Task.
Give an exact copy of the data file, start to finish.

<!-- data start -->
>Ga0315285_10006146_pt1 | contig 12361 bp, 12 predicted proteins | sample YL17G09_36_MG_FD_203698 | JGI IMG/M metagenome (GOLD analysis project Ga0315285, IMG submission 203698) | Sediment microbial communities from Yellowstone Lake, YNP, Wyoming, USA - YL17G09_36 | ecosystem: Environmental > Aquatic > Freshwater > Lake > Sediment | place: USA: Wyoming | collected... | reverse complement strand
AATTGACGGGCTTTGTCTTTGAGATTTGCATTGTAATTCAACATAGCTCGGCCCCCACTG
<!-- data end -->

>Ga0315285_10006146_pt1 | contig 12361 bp, 12 predicted proteins | sample YL17G09_36_MG_FD_203698 | JGI IMG/M metagenome (GOLD analysis project Ga0315285, IMG submission 203698) | Sediment microbial communities from Yellowstone Lake, YNP, Wyoming, USA - YL17G09_36 | ecosystem: Environmental > Aquatic > Freshwater > Lake > Sediment | place: USA: Wyoming | collected... | reverse complement strand
AATTGACGGGCTTTGTCTTTGAGATTTGCATTGTAATTCAACATAGCTCGGCCCCCACTG